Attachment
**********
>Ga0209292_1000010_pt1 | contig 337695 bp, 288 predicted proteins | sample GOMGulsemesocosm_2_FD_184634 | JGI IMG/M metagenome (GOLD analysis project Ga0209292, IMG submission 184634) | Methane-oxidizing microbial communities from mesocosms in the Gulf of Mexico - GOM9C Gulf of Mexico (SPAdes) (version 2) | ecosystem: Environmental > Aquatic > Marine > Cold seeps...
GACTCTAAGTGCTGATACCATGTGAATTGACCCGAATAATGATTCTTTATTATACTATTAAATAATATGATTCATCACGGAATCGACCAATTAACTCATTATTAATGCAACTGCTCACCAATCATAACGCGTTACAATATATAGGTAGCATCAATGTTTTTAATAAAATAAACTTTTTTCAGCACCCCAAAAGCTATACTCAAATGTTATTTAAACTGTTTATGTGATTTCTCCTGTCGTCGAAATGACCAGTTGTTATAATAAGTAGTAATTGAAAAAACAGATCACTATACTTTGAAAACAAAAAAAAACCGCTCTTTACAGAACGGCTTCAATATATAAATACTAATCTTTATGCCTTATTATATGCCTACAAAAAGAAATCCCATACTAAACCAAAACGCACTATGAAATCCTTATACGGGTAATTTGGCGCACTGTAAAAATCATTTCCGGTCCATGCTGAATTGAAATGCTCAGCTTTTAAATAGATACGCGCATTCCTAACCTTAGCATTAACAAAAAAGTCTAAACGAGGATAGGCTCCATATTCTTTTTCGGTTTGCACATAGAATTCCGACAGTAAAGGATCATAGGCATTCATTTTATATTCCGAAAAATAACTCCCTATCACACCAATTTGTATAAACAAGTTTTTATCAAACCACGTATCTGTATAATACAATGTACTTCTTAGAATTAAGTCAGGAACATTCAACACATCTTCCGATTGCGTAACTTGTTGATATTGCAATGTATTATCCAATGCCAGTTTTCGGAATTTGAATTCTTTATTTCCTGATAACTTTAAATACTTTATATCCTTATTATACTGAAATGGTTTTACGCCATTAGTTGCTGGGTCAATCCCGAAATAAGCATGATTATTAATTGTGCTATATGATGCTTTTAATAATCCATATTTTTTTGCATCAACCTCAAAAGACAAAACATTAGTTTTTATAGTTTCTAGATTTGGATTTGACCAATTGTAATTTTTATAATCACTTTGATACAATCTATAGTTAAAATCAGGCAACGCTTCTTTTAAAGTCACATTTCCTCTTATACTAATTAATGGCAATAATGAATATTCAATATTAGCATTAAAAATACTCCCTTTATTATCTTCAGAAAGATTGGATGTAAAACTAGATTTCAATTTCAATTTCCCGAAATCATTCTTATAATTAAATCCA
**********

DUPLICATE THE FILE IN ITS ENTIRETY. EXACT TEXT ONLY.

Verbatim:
>Ga0209292_1000010_pt1 | contig 337695 bp, 288 predicted proteins | sample GOMGulsemesocosm_2_FD_184634 | JGI IMG/M metagenome (GOLD analysis project Ga0209292, IMG submission 184634) | Methane-oxidizing microbial communities from mesocosms in the Gulf of Mexico - GOM9C Gulf of Mexico (SPAdes) (version 2) | ecosystem: Environmental > Aquatic > Marine > Cold seeps...
GACTCTAAGTGCTGATACCATGTGAATTGACCCGAATAATGATTCTTTATTATACTATTAAATAATATGATTCATCACGGAATCGACCAATTAACTCATTATTAATGCAACTGCTCACCAATCATAACGCGTTACAATATATAGGTAGCATCAATGTTTTTAATAAAATAAACTTTTTTCAGCACCCCAAAAGCTATACTCAAATGTTATTTAAACTGTTTATGTGATTTCTCCTGTCGTCGAAATGACCAGTTGTTATAATAAGTAGTAATTGAAAAAACAGATCACTATACTTTGAAAACAAAAAAAAACCGCTCTTTACAGAACGGCTTCAATATATAAATACTAATCTTTATGCCTTATTATATGCCTACAAAAAGAAATCCCATACTAAACCAAAACGCACTATGAAATCCTTATACGGGTAATTTGGCGCACTGTAAAAATCATTTCCGGTCCATGCTGAATTGAAATGCTCAGCTTTTAAATAGATACGCGCATTCCTAACCTTAGCATTAACAAAAAAGTCTAAACGAGGATAGGCTCCATATTCTTTTTCGGTTTGCACATAGAATTCCGACAGTAAAGGATCATAGGCATTCATTTTATATTCCGAAAAATAACTCCCTATCACACCAATTTGTATAAACAAGTTTTTATCAAACCACGTATCTGTATAATACAATGTACTTCTTAGAATTAAGTCAGGAACATTCAACACATCTTCCGATTGCGTAACTTGTTGATATTGCAATGTATTATCCAATGCCAGTTTTCGGAATTTGAATTCTTTATTTCCTGATAACTTTAAATACTTTATATCCTTATTATACTGAAATGGTTTTACGCCATTAGTTGCTGGGTCAATCCCGAAATAAGCATGATTATTAATTGTGCTATATGATGCTTTTAATAATCCATATTTTTTTGCATCAACCTCAAAAGACAAAACATTAGTTTTTATAGTTTCTAGATTTGGATTTGACCAATTGTAATTTTTATAATCACTTTGATACAATCTATAGTTAAAATCAGGCAACGCTTCTTTTAAAGTCACATTTCCTCTTATACTAATTAATGGCAATAATGAATATTCAATATTAGCATTAAAAATACTCCCTTTATTATCTTCAGAAAGATTGGATGTAAAACTAGATTTCAATTTCAATTTCCCGAAATCATTCTTATAATTAAATCCA